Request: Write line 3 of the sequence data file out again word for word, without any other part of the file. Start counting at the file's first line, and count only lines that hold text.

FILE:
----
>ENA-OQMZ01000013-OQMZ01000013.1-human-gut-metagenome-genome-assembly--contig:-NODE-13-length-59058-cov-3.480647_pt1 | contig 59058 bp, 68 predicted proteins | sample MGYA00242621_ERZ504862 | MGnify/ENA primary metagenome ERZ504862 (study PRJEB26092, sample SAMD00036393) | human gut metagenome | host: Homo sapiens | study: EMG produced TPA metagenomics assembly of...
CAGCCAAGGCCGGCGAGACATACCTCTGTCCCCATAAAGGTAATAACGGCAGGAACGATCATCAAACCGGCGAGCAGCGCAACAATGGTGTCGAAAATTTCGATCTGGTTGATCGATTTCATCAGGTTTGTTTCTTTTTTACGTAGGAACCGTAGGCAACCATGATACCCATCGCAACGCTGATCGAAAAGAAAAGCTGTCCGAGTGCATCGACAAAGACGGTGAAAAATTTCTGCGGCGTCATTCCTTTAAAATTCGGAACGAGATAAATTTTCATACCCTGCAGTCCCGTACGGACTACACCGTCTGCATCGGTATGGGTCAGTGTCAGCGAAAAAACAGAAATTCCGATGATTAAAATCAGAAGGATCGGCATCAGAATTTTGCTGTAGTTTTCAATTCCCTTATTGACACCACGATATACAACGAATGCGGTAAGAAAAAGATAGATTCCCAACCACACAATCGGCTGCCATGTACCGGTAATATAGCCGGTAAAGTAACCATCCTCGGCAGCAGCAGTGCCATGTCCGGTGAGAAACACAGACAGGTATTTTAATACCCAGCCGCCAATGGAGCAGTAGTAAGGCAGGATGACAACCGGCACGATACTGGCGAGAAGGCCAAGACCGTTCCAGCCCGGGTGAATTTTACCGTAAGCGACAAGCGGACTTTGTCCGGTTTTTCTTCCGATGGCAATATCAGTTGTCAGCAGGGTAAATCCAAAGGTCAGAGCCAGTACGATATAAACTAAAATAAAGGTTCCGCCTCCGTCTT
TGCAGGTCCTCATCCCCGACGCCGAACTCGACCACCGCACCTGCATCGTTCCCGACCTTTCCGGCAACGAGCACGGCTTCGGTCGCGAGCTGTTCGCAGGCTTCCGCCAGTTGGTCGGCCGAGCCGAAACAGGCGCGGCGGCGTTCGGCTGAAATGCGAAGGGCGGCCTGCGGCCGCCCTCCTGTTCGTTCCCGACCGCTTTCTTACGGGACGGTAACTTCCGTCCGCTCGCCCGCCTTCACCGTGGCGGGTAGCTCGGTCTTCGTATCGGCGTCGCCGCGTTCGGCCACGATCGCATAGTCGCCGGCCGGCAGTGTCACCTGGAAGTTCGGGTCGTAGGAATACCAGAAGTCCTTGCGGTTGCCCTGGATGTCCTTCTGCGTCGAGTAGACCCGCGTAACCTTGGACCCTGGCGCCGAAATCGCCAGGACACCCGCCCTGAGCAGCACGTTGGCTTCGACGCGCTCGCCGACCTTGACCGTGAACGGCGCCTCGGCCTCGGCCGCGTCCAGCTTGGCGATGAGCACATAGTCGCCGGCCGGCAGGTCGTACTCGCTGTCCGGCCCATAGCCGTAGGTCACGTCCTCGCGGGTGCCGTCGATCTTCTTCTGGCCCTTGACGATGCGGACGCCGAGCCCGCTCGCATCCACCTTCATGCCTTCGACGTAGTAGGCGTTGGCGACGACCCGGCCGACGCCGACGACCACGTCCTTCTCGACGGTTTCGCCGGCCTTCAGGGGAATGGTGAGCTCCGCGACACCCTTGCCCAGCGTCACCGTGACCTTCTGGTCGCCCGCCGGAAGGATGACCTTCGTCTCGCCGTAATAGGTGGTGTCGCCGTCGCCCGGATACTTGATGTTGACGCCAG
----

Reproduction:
TGCAGGTCCTCATCCCCGACGCCGAACTCGACCACCGCACCTGCATCGTTCCCGACCTTTCCGGCAACGAGCACGGCTTCGGTCGCGAGCTGTTCGCAGGCTTCCGCCAGTTGGTCGGCCGAGCCGAAACAGGCGCGGCGGCGTTCGGCTGAAATGCGAAGGGCGGCCTGCGGCCGCCCTCCTGTTCGTTCCCGACCGCTTTCTTACGGGACGGTAACTTCCGTCCGCTCGCCCGCCTTCACCGTGGCGGGTAGCTCGGTCTTCGTATCGGCGTCGCCGCGTTCGGCCACGATCGCATAGTCGCCGGCCGGCAGTGTCACCTGGAAGTTCGGGTCGTAGGAATACCAGAAGTCCTTGCGGTTGCCCTGGATGTCCTTCTGCGTCGAGTAGACCCGCGTAACCTTGGACCCTGGCGCCGAAATCGCCAGGACACCCGCCCTGAGCAGCACGTTGGCTTCGACGCGCTCGCCGACCTTGACCGTGAACGGCGCCTCGGCCTCGGCCGCGTCCAGCTTGGCGATGAGCACATAGTCGCCGGCCGGCAGGTCGTACTCGCTGTCCGGCCCATAGCCGTAGGTCACGTCCTCGCGGGTGCCGTCGATCTTCTTCTGGCCCTTGACGATGCGGACGCCGAGCCCGCTCGCATCCACCTTCATGCCTTCGACGTAGTAGGCGTTGGCGACGACCCGGCCGACGCCGACGACCACGTCCTTCTCGACGGTTTCGCCGGCCTTCAGGGGAATGGTGAGCTCCGCGACACCCTTGCCCAGCGTCACCGTGACCTTCTGGTCGCCCGCCGGAAGGATGACCTTCGTCTCGCCGTAATAGGTGGTGTCGCCGTCGCCCGGATACTTGATGTTGACGCCAG